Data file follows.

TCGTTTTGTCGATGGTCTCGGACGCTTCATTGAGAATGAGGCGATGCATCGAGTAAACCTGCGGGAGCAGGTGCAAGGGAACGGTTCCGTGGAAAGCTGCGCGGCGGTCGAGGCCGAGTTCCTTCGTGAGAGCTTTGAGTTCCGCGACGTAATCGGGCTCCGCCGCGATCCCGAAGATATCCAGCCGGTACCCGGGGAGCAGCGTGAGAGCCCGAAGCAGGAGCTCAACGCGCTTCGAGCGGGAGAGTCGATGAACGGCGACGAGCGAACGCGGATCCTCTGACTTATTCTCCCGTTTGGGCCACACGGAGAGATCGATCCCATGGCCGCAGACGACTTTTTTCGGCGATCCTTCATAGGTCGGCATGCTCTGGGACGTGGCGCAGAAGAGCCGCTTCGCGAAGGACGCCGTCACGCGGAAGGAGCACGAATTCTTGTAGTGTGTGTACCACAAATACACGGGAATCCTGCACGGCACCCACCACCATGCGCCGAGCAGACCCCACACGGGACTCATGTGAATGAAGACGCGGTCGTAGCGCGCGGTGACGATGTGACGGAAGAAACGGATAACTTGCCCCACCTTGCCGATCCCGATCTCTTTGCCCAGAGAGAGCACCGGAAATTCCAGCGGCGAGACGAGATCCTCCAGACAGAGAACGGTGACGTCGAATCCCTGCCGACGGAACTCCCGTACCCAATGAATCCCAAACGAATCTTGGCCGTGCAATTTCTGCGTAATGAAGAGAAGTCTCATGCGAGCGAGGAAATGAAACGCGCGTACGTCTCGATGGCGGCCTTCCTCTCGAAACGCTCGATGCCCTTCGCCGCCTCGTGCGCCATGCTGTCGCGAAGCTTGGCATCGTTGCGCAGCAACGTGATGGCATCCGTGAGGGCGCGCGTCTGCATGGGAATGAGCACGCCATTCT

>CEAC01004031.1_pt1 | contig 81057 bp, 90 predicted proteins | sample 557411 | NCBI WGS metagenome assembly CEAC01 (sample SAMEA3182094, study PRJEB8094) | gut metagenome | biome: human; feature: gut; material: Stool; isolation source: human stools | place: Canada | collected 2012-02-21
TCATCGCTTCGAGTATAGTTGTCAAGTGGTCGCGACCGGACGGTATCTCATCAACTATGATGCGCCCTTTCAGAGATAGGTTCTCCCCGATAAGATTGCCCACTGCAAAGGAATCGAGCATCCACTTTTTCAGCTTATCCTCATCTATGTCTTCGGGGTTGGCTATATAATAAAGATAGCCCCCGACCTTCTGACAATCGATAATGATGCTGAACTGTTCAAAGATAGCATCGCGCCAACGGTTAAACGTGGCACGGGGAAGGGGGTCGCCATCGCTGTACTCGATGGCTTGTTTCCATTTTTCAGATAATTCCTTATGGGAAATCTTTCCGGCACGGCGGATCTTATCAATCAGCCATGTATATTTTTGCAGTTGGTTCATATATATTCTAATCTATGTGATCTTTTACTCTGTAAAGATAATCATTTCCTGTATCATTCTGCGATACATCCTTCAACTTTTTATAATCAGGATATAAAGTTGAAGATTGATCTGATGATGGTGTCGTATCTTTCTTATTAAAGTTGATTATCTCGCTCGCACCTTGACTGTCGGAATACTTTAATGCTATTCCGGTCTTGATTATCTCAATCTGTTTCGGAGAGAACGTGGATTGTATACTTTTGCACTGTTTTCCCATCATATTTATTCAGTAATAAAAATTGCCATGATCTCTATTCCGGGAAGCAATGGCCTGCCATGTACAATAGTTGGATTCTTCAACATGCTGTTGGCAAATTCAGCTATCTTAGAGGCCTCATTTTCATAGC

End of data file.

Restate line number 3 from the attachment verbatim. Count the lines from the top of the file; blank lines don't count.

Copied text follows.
TCATCGCTTCGAGTATAGTTGTCAAGTGGTCGCGACCGGACGGTATCTCATCAACTATGATGCGCCCTTTCAGAGATAGGTTCTCCCCGATAAGATTGCCCACTGCAAAGGAATCGAGCATCCACTTTTTCAGCTTATCCTCATCTATGTCTTCGGGGTTGGCTATATAATAAAGATAGCCCCCGACCTTCTGACAATCGATAATGATGCTGAACTGTTCAAAGATAGCATCGCGCCAACGGTTAAACGTGGCACGGGGAAGGGGGTCGCCATCGCTGTACTCGATGGCTTGTTTCCATTTTTCAGATAATTCCTTATGGGAAATCTTTCCGGCACGGCGGATCTTATCAATCAGCCATGTATATTTTTGCAGTTGGTTCATATATATTCTAATCTATGTGATCTTTTACTCTGTAAAGATAATCATTTCCTGTATCATTCTGCGATACATCCTTCAACTTTTTATAATCAGGATATAAAGTTGAAGATTGATCTGATGATGGTGTCGTATCTTTCTTATTAAAGTTGATTATCTCGCTCGCACCTTGACTGTCGGAATACTTTAATGCTATTCCGGTCTTGATTATCTCAATCTGTTTCGGAGAGAACGTGGATTGTATACTTTTGCACTGTTTTCCCATCATATTTATTCAGTAATAAAAATTGCCATGATCTCTATTCCGGGAAGCAATGGCCTGCCATGTACAATAGTTGGATTCTTCAACATGCTGTTGGCAAATTCAGCTATCTTAGAGGCCTCATTTTCATAGC